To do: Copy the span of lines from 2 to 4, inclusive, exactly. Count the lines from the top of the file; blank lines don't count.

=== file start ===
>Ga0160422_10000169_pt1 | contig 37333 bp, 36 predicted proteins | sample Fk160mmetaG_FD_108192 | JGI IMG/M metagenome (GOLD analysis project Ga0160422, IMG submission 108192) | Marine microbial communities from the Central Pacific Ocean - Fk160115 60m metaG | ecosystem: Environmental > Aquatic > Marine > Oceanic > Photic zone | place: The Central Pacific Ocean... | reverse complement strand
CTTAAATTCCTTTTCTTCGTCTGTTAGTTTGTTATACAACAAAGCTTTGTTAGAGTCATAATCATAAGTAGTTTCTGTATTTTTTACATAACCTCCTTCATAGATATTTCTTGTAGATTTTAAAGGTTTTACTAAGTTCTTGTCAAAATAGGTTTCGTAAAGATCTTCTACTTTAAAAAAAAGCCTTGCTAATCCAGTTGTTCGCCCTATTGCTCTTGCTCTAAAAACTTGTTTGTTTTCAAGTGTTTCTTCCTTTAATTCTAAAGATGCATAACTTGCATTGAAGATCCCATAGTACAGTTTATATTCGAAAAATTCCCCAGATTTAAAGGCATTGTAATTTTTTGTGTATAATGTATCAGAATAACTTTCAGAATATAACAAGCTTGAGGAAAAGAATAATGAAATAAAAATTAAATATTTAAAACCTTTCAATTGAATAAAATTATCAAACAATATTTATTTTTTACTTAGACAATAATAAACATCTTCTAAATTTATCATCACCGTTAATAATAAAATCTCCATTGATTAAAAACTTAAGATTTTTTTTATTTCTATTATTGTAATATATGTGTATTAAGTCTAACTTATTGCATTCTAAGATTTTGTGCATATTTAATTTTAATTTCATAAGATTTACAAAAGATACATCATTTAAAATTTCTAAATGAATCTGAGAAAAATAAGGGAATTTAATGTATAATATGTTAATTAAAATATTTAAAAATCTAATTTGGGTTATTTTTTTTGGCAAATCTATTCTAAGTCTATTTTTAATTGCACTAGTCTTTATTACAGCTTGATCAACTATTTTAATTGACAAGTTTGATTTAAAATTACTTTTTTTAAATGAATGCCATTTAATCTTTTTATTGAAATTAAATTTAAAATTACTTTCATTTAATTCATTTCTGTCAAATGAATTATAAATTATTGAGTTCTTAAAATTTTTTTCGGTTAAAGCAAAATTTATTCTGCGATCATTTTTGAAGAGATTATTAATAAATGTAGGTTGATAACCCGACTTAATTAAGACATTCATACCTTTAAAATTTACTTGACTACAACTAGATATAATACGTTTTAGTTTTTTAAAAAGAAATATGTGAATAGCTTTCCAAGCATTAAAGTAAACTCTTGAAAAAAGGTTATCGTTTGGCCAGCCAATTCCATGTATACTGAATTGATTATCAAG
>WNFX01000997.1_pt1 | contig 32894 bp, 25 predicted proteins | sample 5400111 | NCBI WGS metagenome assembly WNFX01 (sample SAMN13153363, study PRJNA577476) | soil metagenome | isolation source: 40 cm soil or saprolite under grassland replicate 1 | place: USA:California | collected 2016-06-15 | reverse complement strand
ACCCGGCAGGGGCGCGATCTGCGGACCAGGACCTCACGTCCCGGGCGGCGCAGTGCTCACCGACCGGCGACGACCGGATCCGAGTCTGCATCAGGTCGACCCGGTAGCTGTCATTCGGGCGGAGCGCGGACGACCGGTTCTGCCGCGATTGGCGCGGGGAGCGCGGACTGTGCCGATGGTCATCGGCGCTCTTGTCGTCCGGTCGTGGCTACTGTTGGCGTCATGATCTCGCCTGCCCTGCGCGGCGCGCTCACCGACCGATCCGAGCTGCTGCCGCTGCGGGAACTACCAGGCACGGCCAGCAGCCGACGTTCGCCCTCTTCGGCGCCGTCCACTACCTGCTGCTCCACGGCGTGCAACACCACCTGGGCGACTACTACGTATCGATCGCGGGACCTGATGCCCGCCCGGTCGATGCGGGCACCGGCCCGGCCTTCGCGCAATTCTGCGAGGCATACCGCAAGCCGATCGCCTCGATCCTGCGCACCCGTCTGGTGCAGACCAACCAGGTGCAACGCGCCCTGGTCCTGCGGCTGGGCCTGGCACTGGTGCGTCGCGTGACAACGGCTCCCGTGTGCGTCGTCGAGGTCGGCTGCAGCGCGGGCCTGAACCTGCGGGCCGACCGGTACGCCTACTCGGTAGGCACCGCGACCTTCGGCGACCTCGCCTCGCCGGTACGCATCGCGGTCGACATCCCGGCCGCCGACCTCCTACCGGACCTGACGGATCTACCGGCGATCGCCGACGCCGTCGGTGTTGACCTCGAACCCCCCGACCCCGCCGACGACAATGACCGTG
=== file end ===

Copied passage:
CTTAAATTCCTTTTCTTCGTCTGTTAGTTTGTTATACAACAAAGCTTTGTTAGAGTCATAATCATAAGTAGTTTCTGTATTTTTTACATAACCTCCTTCATAGATATTTCTTGTAGATTTTAAAGGTTTTACTAAGTTCTTGTCAAAATAGGTTTCGTAAAGATCTTCTACTTTAAAAAAAAGCCTTGCTAATCCAGTTGTTCGCCCTATTGCTCTTGCTCTAAAAACTTGTTTGTTTTCAAGTGTTTCTTCCTTTAATTCTAAAGATGCATAACTTGCATTGAAGATCCCATAGTACAGTTTATATTCGAAAAATTCCCCAGATTTAAAGGCATTGTAATTTTTTGTGTATAATGTATCAGAATAACTTTCAGAATATAACAAGCTTGAGGAAAAGAATAATGAAATAAAAATTAAATATTTAAAACCTTTCAATTGAATAAAATTATCAAACAATATTTATTTTTTACTTAGACAATAATAAACATCTTCTAAATTTATCATCACCGTTAATAATAAAATCTCCATTGATTAAAAACTTAAGATTTTTTTTATTTCTATTATTGTAATATATGTGTATTAAGTCTAACTTATTGCATTCTAAGATTTTGTGCATATTTAATTTTAATTTCATAAGATTTACAAAAGATACATCATTTAAAATTTCTAAATGAATCTGAGAAAAATAAGGGAATTTAATGTATAATATGTTAATTAAAATATTTAAAAATCTAATTTGGGTTATTTTTTTTGGCAAATCTATTCTAAGTCTATTTTTAATTGCACTAGTCTTTATTACAGCTTGATCAACTATTTTAATTGACAAGTTTGATTTAAAATTACTTTTTTTAAATGAATGCCATTTAATCTTTTTATTGAAATTAAATTTAAAATTACTTTCATTTAATTCATTTCTGTCAAATGAATTATAAATTATTGAGTTCTTAAAATTTTTTTCGGTTAAAGCAAAATTTATTCTGCGATCATTTTTGAAGAGATTATTAATAAATGTAGGTTGATAACCCGACTTAATTAAGACATTCATACCTTTAAAATTTACTTGACTACAACTAGATATAATACGTTTTAGTTTTTTAAAAAGAAATATGTGAATAGCTTTCCAAGCATTAAAGTAAACTCTTGAAAAAAGGTTATCGTTTGGCCAGCCAATTCCATGTATACTGAATTGATTATCAAG
>WNFX01000997.1_pt1 | contig 32894 bp, 25 predicted proteins | sample 5400111 | NCBI WGS metagenome assembly WNFX01 (sample SAMN13153363, study PRJNA577476) | soil metagenome | isolation source: 40 cm soil or saprolite under grassland replicate 1 | place: USA:California | collected 2016-06-15 | reverse complement strand
ACCCGGCAGGGGCGCGATCTGCGGACCAGGACCTCACGTCCCGGGCGGCGCAGTGCTCACCGACCGGCGACGACCGGATCCGAGTCTGCATCAGGTCGACCCGGTAGCTGTCATTCGGGCGGAGCGCGGACGACCGGTTCTGCCGCGATTGGCGCGGGGAGCGCGGACTGTGCCGATGGTCATCGGCGCTCTTGTCGTCCGGTCGTGGCTACTGTTGGCGTCATGATCTCGCCTGCCCTGCGCGGCGCGCTCACCGACCGATCCGAGCTGCTGCCGCTGCGGGAACTACCAGGCACGGCCAGCAGCCGACGTTCGCCCTCTTCGGCGCCGTCCACTACCTGCTGCTCCACGGCGTGCAACACCACCTGGGCGACTACTACGTATCGATCGCGGGACCTGATGCCCGCCCGGTCGATGCGGGCACCGGCCCGGCCTTCGCGCAATTCTGCGAGGCATACCGCAAGCCGATCGCCTCGATCCTGCGCACCCGTCTGGTGCAGACCAACCAGGTGCAACGCGCCCTGGTCCTGCGGCTGGGCCTGGCACTGGTGCGTCGCGTGACAACGGCTCCCGTGTGCGTCGTCGAGGTCGGCTGCAGCGCGGGCCTGAACCTGCGGGCCGACCGGTACGCCTACTCGGTAGGCACCGCGACCTTCGGCGACCTCGCCTCGCCGGTACGCATCGCGGTCGACATCCCGGCCGCCGACCTCCTACCGGACCTGACGGATCTACCGGCGATCGCCGACGCCGTCGGTGTTGACCTCGAACCCCCCGACCCCGCCGACGACAATGACCGTG